The needed trick is knowing when to distrust the easy first answer and bear down on serious research and thought. Organizations can manage that trick by requiring certain protocols and checklists that invoke System 2 analysis. Individual professionals (athletes, firefighters, pilots) often use training to make their System 1 intuition extremely expert in acting swiftly on a wider range of signals and options than amateurs can handle. It is a case of System 2 training System 1 to act in restricted circumstances with System 2 thoroughness at System 1 speed. It takes years to do well.

Technology can help, the way a heads-up display makes it possible for pilots to notice what is most important for them to act on even in an emergency. The Web can help, Kahneman suggested in answer to a question from the audience, because it makes research so easy. “Looking things up exposes you to alternatives. This is a profound change.”

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Craig Childs Seminar Media

Posted on Monday, August 19th, 02013 by Austin Brown
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This lecture was presented as part of The Long Now Foundation’s monthly Seminars About Long-term Thinking.

Apocalyptic Planet: Field Guide to the Everending Earth

Monday July 29, 02013 – San Francisco

Video is up on the Childs Seminar page for Members.

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Audio is up on the Childs Seminar page, or you can subscribe to our podcast.

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How the world keeps ending – a summary by Stewart Brand

“This Earth is a story teller,” Childs began. “And it is not a stable place to live. It is always ending. We think of endings as sudden, but it is always a process.”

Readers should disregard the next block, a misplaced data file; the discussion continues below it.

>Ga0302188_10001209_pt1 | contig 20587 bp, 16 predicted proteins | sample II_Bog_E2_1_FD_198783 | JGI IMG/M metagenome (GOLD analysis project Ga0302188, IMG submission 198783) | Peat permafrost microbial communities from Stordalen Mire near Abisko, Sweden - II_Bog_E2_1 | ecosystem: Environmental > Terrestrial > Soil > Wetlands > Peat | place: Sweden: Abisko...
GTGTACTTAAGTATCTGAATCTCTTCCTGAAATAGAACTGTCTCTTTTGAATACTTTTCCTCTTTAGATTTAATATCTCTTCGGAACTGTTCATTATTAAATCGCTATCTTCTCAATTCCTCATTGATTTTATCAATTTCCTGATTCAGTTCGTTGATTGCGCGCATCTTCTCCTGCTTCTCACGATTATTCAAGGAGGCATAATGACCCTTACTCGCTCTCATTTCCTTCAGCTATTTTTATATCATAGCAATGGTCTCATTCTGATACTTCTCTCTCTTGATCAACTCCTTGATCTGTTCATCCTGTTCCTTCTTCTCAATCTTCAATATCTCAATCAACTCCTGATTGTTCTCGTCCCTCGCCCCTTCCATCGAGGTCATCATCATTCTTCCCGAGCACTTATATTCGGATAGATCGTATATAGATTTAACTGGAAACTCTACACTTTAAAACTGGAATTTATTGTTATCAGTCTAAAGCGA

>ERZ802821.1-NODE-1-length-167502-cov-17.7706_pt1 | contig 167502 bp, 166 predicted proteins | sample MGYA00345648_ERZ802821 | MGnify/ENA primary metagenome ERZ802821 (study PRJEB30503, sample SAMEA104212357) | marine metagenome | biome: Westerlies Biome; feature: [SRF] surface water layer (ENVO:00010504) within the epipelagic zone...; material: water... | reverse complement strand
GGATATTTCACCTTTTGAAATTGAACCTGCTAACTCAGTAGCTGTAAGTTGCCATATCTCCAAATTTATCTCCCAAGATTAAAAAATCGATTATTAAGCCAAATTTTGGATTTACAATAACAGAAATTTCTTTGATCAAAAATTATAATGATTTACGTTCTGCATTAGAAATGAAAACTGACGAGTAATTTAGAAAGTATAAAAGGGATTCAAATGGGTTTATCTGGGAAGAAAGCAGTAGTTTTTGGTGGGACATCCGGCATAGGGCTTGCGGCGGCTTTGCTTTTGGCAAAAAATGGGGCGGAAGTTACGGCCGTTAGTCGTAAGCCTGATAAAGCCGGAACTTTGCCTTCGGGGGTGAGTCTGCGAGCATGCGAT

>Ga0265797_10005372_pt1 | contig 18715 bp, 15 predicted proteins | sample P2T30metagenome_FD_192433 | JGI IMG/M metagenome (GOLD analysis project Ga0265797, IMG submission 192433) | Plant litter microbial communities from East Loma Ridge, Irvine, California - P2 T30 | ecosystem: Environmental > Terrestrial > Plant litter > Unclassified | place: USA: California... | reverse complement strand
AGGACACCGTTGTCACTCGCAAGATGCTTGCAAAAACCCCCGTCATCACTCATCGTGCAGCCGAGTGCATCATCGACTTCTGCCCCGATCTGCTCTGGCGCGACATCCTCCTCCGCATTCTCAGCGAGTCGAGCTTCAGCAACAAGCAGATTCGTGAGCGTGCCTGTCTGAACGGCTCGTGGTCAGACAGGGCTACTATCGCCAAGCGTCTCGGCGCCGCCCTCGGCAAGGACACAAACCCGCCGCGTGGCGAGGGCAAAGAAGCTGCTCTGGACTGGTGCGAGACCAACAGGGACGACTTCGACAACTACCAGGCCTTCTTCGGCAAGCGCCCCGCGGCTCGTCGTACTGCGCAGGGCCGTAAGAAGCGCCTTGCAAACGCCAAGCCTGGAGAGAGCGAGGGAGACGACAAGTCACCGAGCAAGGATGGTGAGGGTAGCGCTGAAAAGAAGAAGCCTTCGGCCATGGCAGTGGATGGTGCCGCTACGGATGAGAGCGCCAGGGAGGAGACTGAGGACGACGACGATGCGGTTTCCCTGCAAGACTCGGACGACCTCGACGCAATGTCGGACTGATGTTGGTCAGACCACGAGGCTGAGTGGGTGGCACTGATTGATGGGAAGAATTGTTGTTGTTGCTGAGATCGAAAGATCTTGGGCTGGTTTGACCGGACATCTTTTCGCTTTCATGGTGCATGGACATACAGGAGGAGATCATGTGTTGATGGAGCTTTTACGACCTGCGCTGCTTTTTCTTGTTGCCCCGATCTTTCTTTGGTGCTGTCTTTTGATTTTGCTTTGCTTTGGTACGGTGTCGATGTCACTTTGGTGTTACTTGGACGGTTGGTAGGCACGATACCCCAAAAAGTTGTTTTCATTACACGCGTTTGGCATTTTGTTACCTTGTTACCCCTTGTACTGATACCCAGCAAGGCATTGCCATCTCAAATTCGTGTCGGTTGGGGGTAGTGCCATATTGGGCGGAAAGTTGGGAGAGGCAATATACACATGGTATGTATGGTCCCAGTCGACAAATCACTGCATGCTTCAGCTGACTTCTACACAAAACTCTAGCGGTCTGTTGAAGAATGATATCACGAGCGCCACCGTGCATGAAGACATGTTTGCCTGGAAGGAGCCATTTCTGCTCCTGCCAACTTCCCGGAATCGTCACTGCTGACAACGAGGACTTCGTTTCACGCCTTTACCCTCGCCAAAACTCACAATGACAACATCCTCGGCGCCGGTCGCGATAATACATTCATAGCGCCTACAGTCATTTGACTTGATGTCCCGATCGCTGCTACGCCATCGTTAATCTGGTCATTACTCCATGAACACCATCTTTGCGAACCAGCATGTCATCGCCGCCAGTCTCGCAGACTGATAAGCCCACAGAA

For his book Apocalyptic Planet he sought out some of the world’s most terminal-feeling places, where everything is reduced to fundamental elements in total upheaval or total stasis, and a visitor is overwhelmed by the scale and power of a planet going about its planetary business.

In Yosemite Valley, where Childs was the day before he spoke in San Francisco, everyone is awed by the results of massive glacial action. In a sense Yosemite is the future of where he had been the previous week— a part of Alaska where the ice is 1,000 feet thick, with mountain peaks just visible above the glacial carving. Still further in the past is a classic end-of-the-world—an Ice Age. Childs sampled what that is like with an extended stay on the Greenland ice cap, where all there is for hundreds of miles is ice, sky, and wind. And numbing cold. The ice is 5,000 feet thick, moving under his camp at 1 foot a day, eventually calving off into enormous icebergs.

He was in Greenland with a chaos scientist studying climate change, who noted that complex systems like climate sometimes change suddenly, and that’s when you can’t predict what will happen next.

“I would like to backpack on Mars,” said Childs. For the local equivalent he hiked across the Atacama Desert in northern Chile, where it never rains. It’s been a desert for 150 million years. You walk across nothing but salt so hard it pings like steel. The sun blasts you all day and at night the water in your pack freezes solid. “You walk for days and you don’t see a single living thing, you’re on a dead planet, and then it gets really strange because pink flamingoes come flying in over your head. They’re there to strain brine shrimp out of water sources. You’re at the end of the world and there are flamingoes! You think, ‘Yeah, that’s what this planet is about.’”

To experience a world without biodiversity he hiked for days in cornfields in Iowa, where 90 percent of the state is monocrop corn and soybeans. Yet it took just two years for tallgrass prairie to be re-established in a site where corn growing was stopped.

In the lava fields of Hawaii he got a sense of planetary beginnings when the magma escapes, flowing like liquid incandescent metal, and everything starts over. Life is reseeded from what are called kipukas, bits of forest missed by the lava. Plunging into some new forest densely regrown on recent lava, he was instantly lost, buried in an orgy of jungle vegetation, no animals yet, and he realized that “The force of the living is more cunning than any devastation, ready to explode on whatever it touches.”

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Peter Schwartz Seminar Tickets

Posted on Monday, August 19th, 02013 by Austin Brown
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The Long Now Foundation’s monthly

Seminars About Long-term Thinking

Peter Schwartz presents The Starships ARE Coming

Peter Schwartz presents “The Starships ARE Coming”

TICKETS